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1. Some of the terms used in this guidance are defined below and this document should be read on this basis:
any representation of acts, facts or information whatever its medium (electronic, paper or otherwise) including sound, visual or audiovisual information created and held by the museum and which the museum has the right to authorise re-use.
for the purpose of this document ‘Intellectual Property Rights’ (“IPR”) should be taken to mean any of the following rights:
(a) copyright (within the meaning of section 1 of the Copyright, Designs and Patents Act 1988)
(b) database right (within the meaning of regulation 13 of the Copyright and Rights in Database Regulations 1997)
(c) publication right (within the meaning of regulation 16 of the Copyright and Related Rights Regulations 1996) and
(d) rights in performances (meaning the rights conferred by Part 2 of the Copyright, Designs and Patents Act 1988);
the functions of the Museum of London as set out in the Museum of London Acts 1965 and 1986 (see statement of public task below).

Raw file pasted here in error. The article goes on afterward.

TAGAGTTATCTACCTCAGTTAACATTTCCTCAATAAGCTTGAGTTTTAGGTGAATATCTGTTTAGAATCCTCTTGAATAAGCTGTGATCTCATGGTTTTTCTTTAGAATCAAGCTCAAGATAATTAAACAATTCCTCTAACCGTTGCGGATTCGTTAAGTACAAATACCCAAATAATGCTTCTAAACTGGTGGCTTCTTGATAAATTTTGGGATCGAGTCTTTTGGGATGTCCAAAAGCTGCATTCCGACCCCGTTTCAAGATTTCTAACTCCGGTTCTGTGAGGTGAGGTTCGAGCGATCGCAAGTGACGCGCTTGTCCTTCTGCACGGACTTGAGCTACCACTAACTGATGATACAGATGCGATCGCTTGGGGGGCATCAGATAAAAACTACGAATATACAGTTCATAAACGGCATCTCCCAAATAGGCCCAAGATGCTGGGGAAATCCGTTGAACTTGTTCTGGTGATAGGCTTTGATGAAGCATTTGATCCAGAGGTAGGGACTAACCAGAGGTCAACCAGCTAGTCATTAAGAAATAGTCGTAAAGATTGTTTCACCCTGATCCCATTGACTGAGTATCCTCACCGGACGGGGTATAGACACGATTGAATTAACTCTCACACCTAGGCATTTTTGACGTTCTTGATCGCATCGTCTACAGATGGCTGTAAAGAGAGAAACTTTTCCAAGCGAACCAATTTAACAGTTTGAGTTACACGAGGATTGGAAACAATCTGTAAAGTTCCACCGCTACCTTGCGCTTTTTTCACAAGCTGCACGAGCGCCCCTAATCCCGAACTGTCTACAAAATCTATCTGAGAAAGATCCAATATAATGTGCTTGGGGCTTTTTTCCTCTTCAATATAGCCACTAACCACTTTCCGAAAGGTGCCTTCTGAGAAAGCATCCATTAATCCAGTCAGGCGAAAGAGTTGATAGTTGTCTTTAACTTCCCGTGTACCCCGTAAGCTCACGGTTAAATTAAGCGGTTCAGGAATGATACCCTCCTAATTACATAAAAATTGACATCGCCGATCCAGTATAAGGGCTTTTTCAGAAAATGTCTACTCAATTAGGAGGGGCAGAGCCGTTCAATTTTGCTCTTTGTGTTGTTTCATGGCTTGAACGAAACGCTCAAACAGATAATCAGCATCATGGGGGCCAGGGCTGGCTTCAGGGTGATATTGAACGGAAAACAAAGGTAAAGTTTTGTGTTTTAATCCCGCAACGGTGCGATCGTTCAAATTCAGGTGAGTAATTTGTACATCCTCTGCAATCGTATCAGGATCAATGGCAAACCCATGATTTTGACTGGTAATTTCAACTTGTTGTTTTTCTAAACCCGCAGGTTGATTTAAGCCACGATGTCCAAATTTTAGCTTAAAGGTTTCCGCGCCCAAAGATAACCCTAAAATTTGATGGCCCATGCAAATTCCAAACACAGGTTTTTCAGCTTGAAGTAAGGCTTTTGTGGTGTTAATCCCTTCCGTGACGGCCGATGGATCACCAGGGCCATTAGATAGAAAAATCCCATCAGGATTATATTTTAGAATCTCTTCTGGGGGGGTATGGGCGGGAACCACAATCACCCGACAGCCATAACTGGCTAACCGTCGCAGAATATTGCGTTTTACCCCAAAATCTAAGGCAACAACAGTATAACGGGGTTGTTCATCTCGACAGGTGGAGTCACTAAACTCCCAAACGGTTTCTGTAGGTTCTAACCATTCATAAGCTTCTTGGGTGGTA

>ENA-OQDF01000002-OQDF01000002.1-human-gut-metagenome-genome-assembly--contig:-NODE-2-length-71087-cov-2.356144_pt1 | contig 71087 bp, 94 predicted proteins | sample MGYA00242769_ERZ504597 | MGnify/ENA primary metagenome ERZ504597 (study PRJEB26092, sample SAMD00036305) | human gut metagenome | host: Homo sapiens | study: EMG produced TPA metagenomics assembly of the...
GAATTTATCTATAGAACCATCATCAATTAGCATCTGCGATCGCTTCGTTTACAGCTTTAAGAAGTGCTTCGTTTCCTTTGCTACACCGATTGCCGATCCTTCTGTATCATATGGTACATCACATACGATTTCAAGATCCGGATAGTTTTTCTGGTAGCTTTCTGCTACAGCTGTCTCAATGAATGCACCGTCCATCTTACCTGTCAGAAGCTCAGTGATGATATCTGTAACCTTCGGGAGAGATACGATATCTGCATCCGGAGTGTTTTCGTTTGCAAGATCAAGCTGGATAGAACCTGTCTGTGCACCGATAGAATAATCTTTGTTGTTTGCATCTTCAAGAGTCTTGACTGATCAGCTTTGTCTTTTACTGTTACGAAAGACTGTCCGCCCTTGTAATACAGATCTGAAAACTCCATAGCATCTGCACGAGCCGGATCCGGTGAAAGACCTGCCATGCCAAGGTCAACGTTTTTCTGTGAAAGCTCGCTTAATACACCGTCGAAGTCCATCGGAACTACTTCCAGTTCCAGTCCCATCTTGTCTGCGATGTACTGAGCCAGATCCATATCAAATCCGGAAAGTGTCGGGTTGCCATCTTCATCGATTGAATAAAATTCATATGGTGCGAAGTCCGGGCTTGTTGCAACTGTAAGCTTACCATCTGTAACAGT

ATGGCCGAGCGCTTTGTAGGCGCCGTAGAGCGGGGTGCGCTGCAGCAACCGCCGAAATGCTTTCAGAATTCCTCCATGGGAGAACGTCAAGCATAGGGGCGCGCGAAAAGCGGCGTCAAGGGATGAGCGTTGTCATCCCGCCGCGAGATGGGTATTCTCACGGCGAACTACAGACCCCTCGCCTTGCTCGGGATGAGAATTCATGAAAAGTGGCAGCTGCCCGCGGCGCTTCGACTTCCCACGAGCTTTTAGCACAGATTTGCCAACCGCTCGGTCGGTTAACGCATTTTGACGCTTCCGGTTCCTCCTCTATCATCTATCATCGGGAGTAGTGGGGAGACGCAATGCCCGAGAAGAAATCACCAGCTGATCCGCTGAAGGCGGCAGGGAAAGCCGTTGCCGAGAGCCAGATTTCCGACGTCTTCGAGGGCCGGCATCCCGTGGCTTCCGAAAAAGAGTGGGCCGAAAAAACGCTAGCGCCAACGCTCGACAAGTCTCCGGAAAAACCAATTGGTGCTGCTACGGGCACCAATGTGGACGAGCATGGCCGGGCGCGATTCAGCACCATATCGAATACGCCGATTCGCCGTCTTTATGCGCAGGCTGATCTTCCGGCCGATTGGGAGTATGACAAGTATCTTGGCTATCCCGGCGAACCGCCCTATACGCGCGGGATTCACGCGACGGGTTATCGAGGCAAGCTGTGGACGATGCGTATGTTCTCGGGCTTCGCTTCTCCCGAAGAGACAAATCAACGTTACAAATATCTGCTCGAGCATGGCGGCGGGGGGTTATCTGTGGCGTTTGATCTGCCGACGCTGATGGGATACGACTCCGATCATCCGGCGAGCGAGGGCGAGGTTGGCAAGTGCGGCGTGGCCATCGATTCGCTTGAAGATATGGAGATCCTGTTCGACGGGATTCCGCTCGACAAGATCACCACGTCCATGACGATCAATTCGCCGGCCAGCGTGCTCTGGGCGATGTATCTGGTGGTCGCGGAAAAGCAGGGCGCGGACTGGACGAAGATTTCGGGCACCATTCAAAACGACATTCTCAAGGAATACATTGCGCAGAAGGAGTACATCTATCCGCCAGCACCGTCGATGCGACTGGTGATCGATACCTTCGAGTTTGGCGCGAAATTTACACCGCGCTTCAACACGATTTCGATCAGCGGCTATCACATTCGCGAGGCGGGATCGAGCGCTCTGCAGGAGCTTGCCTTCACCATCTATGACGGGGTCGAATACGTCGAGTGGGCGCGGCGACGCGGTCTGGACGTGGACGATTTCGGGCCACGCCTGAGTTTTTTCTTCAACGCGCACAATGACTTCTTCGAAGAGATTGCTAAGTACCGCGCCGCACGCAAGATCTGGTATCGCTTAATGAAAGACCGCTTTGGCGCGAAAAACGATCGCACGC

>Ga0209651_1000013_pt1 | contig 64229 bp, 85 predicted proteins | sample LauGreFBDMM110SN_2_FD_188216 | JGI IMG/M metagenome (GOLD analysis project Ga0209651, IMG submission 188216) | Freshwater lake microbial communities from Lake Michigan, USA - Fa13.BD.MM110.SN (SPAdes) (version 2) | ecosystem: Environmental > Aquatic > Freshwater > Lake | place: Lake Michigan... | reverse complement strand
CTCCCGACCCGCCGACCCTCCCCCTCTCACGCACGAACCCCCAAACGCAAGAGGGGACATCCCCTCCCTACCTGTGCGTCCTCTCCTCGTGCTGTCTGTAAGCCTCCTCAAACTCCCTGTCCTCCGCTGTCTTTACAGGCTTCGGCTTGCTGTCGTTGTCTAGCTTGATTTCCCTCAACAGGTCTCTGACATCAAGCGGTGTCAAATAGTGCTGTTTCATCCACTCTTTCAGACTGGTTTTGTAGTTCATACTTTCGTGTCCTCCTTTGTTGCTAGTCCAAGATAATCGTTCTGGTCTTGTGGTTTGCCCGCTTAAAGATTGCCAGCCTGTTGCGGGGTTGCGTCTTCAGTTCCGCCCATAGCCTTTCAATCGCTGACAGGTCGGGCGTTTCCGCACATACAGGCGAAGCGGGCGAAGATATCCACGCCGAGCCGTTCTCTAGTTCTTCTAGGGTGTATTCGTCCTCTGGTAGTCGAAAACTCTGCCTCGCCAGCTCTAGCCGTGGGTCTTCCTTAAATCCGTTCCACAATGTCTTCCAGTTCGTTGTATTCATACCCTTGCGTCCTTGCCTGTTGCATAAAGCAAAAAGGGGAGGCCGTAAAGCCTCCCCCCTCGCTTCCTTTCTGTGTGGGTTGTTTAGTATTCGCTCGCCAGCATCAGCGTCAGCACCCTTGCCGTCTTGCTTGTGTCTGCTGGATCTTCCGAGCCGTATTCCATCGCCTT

the use of a document by a third party for a purpose other than originally intended.
days excluding weekends and public holidays.
2. This statement describes the Museum of London’s current public task for the purpose of the Re-Use of Public Sector Information Regulations 2005, the Re-Use of Public Sector Information (Amendment) Regulations 2015 and the EU PSI Directive 2013/37/EU (together “the Regulations”).
3. The functions and powers of the Museum of London (“the Museum”) are set out in the Museum of London Acts 1965 and 1986. It is the museum’s public task:
“To care for, preserve and add objects in their collections”
“To secure that those objects are exhibited to the public and made available to persons seeking to inspect them in connection with study or research”
“Generally to promote the understanding and/or appreciation of historic or contemporary London or of its society or culture, by means of its collections or such other means as it considers appropriate”
The museum’s public task is reflected its strategic objectives.
4. Any documents which the museum produces in furtherance of the above will be considered as falling within its public task. The subsequent use of such documents by the museum for a purpose other than originally intended will still be considered to be use rather than re-use for the purpose of the Regulations as long as it lies within the museum’s public task.
The museum holds and uses documents primarily for, but not limited to, the following purposes within its public task:
5. For the avoidance of doubt the museum’s trading subsidiary is independent of the museum and wholly commercial in nature and does not therefore fall within the scope of the Regulations.